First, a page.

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By Staff | Feb 24, 2017

Given the insults and threats thrown Mexico’s way by our President and his supporters it is not surprising that favorable sentiment toward the U.S. in Mexico is at the lowest level in modern history.

It is one thing to say that NAFTA needs revisions and quite another to treat Mexico like a felon that needs to be walled off completely with the cost of the wall being recovered via confiscation of Mexican assets.

This was politically popular in the U.S. where many have been led to feel cheated by Mexicans. Donald has paid for a lot of “big data” gathering and analysis where they glean what people are thinking from posts on social media. Most of his aggressive posturing on issues was supported by “big data” feedback.

So in the case of Mexico, Donald is voicing underlying animosity of Americans toward Mexico that exists below the surface. It is not justifiable but that doesn’t mean that it doesn’t exist.

Mexicans responded in turn with #FueraStarbucks. Now I don’t speak Spanish and I had no idea what “Fuera” meant so I googled it. The word did not mean what I thought it might the way the letters started.

They were taking out their animosity by calling for a boycott on Starbucks in Mexico. “Fuera” means to stay away from or avoid.

Twenty-seven percent of U.S. GDP is trade generated. Fifty-eight percent of engineers and managers in the Silicon Valley are foreign born. They believe that if immigration is restricted, innovation will suffer.

Ninety-seven top companies contributed a court brief against the immigration executive order. Steve Job’s father emigrated from Syria, but that was before the country was destroyed making it a poor precedent. Fifty-two percent of U.S. biomedical researchers are foreign born.

One hundred and fifty biotech CEOs and venture capitalists wrote to Trump in opposition of the ban citing negative consequences to their industry. That is a lot of foreign interaction and integration of major companies with partners and employees that are not Americans.

Everyone from university’s to businesses that have people impacted in their organizations that they depend upon were alarmed over the ban disrupting the free movement of a significant component of their personnel.

It appears not to be as bad as it first looked, but the blowback was understandable.

Forty percent of total pork and beef exports have moved through NAFTA so there is potential for great disruption in both those markets if the re-negotiation doesn’t go well.

Congress has decided that it wasn’t such a great idea to can Obamacare without something to replace it. So far, President Trump has been all vinegar and nothing sweet in talks with Mexico managing to turn Mexican public sentiment against the US with his rough treatment.

They have been insulted and why would they not be, the way they are being pushed around. As far as the U.S. ag sector is concerned, the President disparaged our best customer. Generally that is not a wise thing to do in business.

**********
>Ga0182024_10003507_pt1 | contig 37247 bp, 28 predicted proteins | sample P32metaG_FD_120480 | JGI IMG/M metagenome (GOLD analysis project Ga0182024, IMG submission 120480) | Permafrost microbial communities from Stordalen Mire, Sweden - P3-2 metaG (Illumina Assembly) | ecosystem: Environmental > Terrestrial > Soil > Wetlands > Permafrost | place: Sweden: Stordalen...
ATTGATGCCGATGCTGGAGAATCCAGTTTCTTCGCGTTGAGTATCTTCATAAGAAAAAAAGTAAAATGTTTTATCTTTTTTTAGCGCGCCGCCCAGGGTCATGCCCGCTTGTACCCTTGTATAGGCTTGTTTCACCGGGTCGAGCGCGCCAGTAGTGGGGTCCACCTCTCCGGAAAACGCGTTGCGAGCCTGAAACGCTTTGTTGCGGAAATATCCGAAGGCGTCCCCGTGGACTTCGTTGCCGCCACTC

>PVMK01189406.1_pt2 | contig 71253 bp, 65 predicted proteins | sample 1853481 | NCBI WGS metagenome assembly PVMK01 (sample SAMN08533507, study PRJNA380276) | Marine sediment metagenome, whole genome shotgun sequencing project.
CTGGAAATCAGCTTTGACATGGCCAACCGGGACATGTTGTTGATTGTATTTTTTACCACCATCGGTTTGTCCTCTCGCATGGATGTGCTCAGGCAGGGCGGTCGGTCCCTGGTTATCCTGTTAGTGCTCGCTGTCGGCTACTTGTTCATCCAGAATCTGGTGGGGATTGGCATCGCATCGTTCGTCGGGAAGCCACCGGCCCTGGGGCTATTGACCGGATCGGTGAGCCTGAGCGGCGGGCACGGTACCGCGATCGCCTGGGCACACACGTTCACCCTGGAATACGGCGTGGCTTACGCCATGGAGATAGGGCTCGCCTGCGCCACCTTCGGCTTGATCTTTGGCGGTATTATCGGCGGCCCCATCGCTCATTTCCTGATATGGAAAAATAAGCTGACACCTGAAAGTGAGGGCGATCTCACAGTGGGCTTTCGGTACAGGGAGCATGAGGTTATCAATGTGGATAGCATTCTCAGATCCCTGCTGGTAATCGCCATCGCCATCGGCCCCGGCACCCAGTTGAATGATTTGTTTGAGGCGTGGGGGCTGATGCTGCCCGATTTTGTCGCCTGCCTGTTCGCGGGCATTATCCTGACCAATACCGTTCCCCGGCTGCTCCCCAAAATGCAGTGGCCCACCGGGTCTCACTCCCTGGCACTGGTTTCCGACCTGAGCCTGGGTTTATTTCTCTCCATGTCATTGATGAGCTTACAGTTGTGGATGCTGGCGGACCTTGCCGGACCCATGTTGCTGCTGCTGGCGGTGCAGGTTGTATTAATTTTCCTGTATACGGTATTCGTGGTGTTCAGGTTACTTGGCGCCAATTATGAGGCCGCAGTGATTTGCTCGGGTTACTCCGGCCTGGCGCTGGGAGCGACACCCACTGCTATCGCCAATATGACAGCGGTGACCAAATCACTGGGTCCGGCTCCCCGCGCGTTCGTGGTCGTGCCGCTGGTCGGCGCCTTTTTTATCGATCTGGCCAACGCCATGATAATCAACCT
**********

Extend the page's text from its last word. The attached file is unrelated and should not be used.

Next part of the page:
Could Mexico buy all of its corn from South America? A bill was introduced into the Mexican Senate to that end. The U.S. Grains Council doesn’t think that the bill will have legs at this time, but it is there ready for the moment they get pushed too far.

They are targeting U.S. corn because they think that U.S. corn growers elected Donald Trump so want to target his support. As I noted, there are logistical advantages for Mexico to source corn here delivered by railroad.

There is no railroad connecting Mexico to South America so it has to come to a port there and then be shipped inland. That has to be expensive but remember some South American corn is shipped into the US east coast every year.

The Brazilian corn crop looks promising. They have been increasing production estimates for both Argentine corn and soybeans. Mexico is also the U.S.’ third largest soybean importer. USDA announced a purchase of 142,500 metric tons of soybeans Feb. 17 by Mexico. Origination of corn and soybeans from Brazil would be easy.

Wheat and sorghum are imported by ocean port. It would not be impossible for Mexico to use a gulf port of entry to receive corn from Brazil and then rail it from there.

The point being is that they are evaluating all of their options getting ready for the worst. They don’t expect much good from Trump.

Japan, China, Korea and other major U.S. ag importers are going through a similar process as Mexico is doing. They are all reaching out to other suppliers and evaluating their dependence on U.S. supply. China was forecast to import at least 86 million metric tons of soybeans this marketing year. If China would reduce its purchases from the U.S. just 10 percent, which they could certainly do considering the record crop in Brazil, it would have a major market impact here.

China bought 31.8 mmt of U.S. soybeans last year. The EU bought 5.5 mmt of U.S. soybeans and Donald is squeezing them, too.

Mexico came in third as a soybean buyer at 3.5 mmt. After China, the next 9 U.S. soybean purchasers added together totaled 17.83 mmt in 2016 just 56 percent in total of what China bought. Talk about single-buyer market risk.

David Kruse is president of CommStock Investments Inc., author and producer of The CommStock Report, an ag commentary and market analysis available daily by radio and by subscription on DTN/FarmDayta and the Internet.

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